Mary Olivier was the youngest of four, and the only daughter born to a Victorian family in 1865. She was treated exactly as you’d expect of girls in that era: where her brothers were given education and opportunity, Mary’s intellectual and personal ambitions were thwarted. She questioned the Bible and refused to participate in prayer and other religious practices. Family and friends ridiculed her attempts at self-education; her mother constantly nagged her about her faith. Meanwhile, Mary’s brothers went off to serve their country in foreign lands, or learn a trade, leaving their mother pining at home, and leaving Mary to look after her:
Her thoughts about her mother went up and down. Mamma was not helpless. She was not gentle. She was not really like a wounded bird. She was powerful and rather cruel. You could only appease her with piles of hemmed sheets and darned stockings. If you didn’t take care she would get hold of you and never rest till she had broken you, or turned and twisted you to her own will. She would say it was God’s will. She would think it was God’s will. (p. 124)
Well that’s pretty heavy, isn’t it? The back cover of this book includes this description: “This is one of the finest novels ever written depicting the mother-daughter relationship and the eternal conflict engendered by that deepest of ties.” And in fact, about halfway through I had to take a break from this book — the intensity of the “eternal conflict” was a bit much for me.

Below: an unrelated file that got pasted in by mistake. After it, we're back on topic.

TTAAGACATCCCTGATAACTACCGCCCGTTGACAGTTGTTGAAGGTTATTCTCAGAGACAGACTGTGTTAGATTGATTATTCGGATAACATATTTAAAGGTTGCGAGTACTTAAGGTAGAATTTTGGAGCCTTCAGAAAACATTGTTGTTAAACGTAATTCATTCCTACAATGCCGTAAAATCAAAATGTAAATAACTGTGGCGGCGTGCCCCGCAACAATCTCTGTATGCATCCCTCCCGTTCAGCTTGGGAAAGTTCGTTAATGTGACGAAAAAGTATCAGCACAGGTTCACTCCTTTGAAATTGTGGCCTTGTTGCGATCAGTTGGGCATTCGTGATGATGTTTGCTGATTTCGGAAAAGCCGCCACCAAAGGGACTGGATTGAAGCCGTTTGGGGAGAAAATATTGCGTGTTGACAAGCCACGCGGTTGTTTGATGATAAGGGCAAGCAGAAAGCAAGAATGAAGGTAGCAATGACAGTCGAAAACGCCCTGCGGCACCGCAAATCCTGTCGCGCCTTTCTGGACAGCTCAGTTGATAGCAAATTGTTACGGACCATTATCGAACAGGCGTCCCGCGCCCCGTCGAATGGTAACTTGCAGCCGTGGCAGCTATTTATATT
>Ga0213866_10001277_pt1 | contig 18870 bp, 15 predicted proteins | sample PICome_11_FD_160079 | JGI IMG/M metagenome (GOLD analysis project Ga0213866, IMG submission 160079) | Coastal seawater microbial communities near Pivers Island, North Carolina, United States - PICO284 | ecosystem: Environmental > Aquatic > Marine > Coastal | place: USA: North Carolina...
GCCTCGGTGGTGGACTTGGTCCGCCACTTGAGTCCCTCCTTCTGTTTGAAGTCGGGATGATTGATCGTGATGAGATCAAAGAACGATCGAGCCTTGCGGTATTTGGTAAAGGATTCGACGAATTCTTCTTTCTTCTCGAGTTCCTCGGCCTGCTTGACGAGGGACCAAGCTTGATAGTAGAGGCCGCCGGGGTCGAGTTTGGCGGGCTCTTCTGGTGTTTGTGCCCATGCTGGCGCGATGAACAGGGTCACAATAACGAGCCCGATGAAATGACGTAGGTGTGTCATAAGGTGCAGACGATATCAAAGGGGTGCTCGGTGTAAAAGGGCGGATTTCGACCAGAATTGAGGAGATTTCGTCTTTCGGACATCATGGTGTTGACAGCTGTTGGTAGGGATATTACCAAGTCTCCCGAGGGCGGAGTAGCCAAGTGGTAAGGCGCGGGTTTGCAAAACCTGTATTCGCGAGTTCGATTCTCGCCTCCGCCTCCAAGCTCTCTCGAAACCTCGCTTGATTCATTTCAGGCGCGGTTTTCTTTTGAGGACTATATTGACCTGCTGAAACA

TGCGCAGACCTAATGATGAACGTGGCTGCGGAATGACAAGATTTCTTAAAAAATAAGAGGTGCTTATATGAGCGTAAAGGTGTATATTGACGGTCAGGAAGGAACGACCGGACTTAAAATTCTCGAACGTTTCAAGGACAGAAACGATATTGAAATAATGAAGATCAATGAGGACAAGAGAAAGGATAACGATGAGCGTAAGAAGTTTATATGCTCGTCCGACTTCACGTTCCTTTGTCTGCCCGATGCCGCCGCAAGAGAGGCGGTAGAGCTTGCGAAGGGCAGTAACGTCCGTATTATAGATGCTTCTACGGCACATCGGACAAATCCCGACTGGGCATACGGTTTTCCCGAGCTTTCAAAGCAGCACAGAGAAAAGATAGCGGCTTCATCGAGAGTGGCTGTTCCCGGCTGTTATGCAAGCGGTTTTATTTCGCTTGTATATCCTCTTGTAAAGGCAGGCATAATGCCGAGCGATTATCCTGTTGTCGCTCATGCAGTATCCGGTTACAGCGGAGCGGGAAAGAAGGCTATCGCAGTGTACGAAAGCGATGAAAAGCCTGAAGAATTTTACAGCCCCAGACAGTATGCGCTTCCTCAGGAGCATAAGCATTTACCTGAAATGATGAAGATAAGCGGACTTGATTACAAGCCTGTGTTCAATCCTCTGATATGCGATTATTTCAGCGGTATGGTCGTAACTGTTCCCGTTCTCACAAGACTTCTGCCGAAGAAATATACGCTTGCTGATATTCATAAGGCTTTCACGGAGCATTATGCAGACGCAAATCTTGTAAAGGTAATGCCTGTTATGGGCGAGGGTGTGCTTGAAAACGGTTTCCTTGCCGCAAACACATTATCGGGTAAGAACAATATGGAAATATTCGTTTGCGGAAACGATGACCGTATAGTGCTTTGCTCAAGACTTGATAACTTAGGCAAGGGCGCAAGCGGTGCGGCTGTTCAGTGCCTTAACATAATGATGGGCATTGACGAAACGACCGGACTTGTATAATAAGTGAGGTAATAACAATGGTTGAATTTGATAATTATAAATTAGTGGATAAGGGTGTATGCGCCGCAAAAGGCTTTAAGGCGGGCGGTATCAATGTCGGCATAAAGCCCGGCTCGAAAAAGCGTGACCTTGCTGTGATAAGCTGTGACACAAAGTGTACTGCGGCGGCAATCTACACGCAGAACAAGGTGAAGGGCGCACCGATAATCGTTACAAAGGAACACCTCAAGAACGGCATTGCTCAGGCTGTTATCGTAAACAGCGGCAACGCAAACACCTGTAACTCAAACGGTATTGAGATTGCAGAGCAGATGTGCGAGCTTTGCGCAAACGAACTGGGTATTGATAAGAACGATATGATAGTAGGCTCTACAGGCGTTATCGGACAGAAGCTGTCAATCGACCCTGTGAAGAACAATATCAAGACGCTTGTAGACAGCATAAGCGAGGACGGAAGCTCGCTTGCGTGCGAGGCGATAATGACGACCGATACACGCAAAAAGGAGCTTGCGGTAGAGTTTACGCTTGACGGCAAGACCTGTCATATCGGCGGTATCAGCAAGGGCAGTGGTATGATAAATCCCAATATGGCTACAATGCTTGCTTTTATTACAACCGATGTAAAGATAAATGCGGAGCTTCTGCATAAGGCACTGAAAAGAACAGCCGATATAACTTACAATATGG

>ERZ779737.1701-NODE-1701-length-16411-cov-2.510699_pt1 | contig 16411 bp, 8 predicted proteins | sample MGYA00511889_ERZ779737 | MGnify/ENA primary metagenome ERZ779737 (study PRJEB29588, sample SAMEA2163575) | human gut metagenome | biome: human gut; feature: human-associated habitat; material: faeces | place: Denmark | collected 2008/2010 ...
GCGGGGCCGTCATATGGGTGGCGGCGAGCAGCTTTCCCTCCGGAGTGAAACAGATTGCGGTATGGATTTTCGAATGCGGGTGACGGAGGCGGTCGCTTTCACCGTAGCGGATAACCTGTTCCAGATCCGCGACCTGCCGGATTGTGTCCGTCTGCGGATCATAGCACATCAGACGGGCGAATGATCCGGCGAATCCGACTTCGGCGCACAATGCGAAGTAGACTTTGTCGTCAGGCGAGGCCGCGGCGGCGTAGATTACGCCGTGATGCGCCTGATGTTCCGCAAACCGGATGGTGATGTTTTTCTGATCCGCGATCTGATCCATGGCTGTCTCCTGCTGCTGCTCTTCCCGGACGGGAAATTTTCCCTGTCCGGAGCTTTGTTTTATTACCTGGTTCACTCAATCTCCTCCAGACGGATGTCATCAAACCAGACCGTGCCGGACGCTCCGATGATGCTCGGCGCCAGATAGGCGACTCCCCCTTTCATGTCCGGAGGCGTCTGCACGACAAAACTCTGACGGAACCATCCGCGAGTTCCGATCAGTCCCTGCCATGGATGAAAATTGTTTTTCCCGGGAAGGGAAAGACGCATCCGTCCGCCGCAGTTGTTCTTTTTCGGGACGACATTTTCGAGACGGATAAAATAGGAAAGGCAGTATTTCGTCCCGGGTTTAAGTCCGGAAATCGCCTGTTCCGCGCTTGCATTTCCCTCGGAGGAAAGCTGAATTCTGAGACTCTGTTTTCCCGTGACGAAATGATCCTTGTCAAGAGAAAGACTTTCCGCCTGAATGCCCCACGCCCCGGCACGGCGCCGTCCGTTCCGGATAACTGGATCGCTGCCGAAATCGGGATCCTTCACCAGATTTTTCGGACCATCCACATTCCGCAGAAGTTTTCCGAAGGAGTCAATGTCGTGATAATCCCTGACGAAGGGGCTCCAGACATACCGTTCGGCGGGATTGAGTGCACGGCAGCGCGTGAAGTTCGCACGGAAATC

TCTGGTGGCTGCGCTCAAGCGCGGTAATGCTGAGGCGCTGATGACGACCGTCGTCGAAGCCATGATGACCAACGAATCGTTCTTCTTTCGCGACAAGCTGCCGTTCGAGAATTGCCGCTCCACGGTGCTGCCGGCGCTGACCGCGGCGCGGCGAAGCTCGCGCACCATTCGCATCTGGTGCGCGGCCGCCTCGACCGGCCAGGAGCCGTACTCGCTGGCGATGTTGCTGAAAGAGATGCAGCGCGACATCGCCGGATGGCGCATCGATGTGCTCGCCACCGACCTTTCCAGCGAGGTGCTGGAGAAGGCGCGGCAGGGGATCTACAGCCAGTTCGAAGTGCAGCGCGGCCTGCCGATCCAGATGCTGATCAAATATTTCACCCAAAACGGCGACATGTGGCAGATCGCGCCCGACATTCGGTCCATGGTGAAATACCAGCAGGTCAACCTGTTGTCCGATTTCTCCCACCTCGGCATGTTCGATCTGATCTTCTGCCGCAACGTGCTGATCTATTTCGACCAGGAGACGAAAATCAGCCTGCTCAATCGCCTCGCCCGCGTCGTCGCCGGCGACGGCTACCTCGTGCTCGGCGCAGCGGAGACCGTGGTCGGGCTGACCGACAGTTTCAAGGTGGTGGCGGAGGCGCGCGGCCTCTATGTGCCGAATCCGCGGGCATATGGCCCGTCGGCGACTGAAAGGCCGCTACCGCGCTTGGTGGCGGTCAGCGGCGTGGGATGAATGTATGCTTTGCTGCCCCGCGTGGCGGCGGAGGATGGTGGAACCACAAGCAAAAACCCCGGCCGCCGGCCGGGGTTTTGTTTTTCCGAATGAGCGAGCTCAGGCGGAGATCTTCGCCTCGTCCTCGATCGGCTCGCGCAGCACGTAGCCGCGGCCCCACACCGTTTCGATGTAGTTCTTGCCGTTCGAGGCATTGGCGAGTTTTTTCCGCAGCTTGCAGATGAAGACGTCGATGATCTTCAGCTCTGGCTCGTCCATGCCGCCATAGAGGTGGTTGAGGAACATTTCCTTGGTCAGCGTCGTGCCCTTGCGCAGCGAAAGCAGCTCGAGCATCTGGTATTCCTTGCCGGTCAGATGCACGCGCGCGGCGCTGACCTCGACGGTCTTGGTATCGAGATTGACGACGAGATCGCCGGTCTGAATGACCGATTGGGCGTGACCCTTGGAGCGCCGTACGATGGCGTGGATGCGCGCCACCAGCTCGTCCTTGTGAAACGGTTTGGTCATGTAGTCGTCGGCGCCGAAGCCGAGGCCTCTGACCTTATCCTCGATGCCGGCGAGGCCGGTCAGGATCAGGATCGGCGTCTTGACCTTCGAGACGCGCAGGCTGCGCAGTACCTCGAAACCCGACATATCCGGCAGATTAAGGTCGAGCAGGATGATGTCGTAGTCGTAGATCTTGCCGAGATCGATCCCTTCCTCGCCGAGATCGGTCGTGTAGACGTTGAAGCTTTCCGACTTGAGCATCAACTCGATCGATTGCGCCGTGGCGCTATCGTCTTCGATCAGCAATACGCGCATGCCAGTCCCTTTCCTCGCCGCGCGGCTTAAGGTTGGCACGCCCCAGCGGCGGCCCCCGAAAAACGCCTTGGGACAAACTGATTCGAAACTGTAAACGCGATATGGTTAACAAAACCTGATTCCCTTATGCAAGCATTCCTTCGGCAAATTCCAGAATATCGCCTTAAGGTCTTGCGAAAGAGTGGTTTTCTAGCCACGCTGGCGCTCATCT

In the second half, things picked up a bit as Mary continued to forge her independence, undaunted by societal pressure. She began writing poetry, and continued to study the philosophers and new scientific topics of the era, such as heredity. However, her sense of duty called her to care for her mother in her decline, which required Mary to set aside certain professional and romantic aims. She reached middle age a strong, independent woman, but achieved this at no small personal cost.
I found this book difficult going, and very depressing. It’s a fairly accurate portrayal of the conditions women faced 100-150 years ago, and the situation was indeed bleak. The novel’s autobiographical nature also created a problem, described well in Jean Radford’s introduction to my Virago Modern Classic edition: “the pull of the autobiographical impulse makes itself felt within the text. The novel is too long; there are too many lovers lost, too much detail about her philosophical reading, too many scenes in which mother and daughter enact the same painful conflicts.” This is a powerful book in many ways, but by the end I just wanted to say, “enough already, Mary!”